The primary function of the bike’s suspension system is to dampen the bumpiness of the terrain, allowing you to have a smoother ride. A bike will either have just a front “fork” suspension (hardtail), a front and rear suspension (full-suspension), or no suspension (rigid) at all.
Dual-suspension bikes can take on a wide variety of rough tracks but often come at a premium price. Full-suspension bikes' repair and maintenance costs also tend to be on the high side compared to hardtail bikes.
Speaking of which, hardtail bikes are relatively cheaper to maintain, lighter, and more versatile than full-suspension options. Bikes with rigid frames are the most affordable but most restrictive as compared to all the other types.
Lastly, bikes with full-suspension systems come highly recommended for riders with joint or back complications. However, only professional bicycle mechanics can bail you out if the suspension system breaks down, which might not be possible when riding in the backcountry.
Next up, you must also dig deep into other factors that might influence the overall performance of your dream bike. Aside from the frame and suspension, you’ll need to consider your bike’s tires and wheels, the drivetrain and gearing, the brake type, and the size & fitting.
The size of the wheel and tire is mainly determined by the type of bike you choose. Perhaps the only things you need to be mindful of here include the size availability and treading on the tire.
If you plan to take long expeditions across borders, going for bikes with the standard 26” wheel size is wise. Off-roading and riding on rough terrains will require a bike with broader and more treaded tires for better traction.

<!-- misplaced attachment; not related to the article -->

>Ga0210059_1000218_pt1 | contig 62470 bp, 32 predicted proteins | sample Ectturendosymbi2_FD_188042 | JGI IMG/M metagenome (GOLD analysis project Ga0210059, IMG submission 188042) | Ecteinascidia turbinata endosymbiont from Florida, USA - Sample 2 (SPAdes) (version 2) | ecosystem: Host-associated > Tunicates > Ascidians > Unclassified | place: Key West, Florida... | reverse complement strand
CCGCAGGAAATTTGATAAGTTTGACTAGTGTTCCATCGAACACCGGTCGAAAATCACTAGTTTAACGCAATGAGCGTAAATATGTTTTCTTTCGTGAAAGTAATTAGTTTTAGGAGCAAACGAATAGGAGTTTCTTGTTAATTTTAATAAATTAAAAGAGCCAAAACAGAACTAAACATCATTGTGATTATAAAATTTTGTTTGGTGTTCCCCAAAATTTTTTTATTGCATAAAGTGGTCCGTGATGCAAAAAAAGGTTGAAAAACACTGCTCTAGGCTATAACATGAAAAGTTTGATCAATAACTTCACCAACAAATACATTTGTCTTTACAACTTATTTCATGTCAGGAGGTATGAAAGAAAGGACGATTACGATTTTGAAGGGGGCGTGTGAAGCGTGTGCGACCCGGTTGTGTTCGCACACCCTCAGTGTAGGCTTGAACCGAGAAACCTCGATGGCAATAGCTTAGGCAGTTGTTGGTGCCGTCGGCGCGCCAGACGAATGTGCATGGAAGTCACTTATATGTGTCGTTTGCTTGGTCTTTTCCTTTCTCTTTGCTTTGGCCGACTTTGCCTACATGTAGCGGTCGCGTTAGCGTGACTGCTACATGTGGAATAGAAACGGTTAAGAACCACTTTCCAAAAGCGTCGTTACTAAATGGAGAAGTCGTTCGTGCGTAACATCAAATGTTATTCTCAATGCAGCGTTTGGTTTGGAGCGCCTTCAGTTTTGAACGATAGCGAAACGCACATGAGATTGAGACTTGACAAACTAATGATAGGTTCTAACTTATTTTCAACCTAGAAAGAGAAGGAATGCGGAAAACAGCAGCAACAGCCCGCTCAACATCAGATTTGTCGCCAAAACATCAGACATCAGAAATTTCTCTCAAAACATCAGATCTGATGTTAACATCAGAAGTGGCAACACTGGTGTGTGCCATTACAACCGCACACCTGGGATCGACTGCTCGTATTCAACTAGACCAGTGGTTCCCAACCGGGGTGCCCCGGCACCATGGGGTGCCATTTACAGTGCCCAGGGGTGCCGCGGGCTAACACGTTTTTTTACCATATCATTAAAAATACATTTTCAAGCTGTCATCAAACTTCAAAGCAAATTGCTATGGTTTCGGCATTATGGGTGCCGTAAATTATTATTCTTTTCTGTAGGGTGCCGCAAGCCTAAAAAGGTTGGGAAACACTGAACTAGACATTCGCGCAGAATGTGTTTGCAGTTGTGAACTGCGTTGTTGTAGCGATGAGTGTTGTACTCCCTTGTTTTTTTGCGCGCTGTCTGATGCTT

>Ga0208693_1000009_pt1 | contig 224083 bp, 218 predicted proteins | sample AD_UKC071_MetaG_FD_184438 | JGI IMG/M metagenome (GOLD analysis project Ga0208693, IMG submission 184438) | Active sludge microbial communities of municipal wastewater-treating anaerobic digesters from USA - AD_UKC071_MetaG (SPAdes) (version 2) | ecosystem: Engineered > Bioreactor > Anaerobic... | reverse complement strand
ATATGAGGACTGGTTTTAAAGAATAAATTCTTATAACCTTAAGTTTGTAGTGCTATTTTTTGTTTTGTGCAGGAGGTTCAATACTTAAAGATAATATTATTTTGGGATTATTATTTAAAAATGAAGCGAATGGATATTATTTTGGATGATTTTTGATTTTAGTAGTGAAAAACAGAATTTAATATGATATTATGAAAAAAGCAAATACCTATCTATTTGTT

That said, 27.5” (650b) and 29” (29er) wheel sizes are also on the come-up and have been well-adopted by racers and bike campers alike.
When it comes to your bike’s brake system, you mainly have two options, i.e., rim brakes and disc brakes.
Rim brakes are the most popular of the two and have been the standard for several decades. They work by applying the braking force via brake pads directly to the sides of the wheel or the rim.
While they are easy to maintain, rim brakes tend not to work effectively if the rim is muddy or wet, and they may also wear out the wheel rim prematurely. Disc brakes, on the other hand, resemble those in motorbikes and cars.
Unlike rim brakes, disc brakes provide better braking power and control in all weather conditions. Disc brakes come in two main options, i.e., hydraulic disc brakes and mechanical disc brakes, which all work by gripping onto the bike’s wheel hub.
Hydraulic disc brakes offer a more robust and less-jerky braking force with minimal effort, plus they are designed to self-adjust to counter any brake pad wear. The only major drawback of disc brakes, in general, is that they may be harder to replace or even inspect than rim brakes.
Other types that you may find in some bikes consist of drum brakes and coaster brakes. However, they are usually not very practical for bike camping:
Another critical aspect to consider is the bike size and, more so, how comfortable it is. After all, comfort translates to improved speeds, longer distances, and ultimately an enjoyable bike camping experience.
Luckily, most bike manufacturers and sales outlets will include charts to help you gauge the correct bike size for you. Pay close attention to the following measurements whenever they’re provided, i.e., the standover height, reach, stack, and standard sizes (XS, S, M, L, XL).
Don’t worry about the seat height or saddle set-back positioning now, as those can be easily adjusted whenever needed.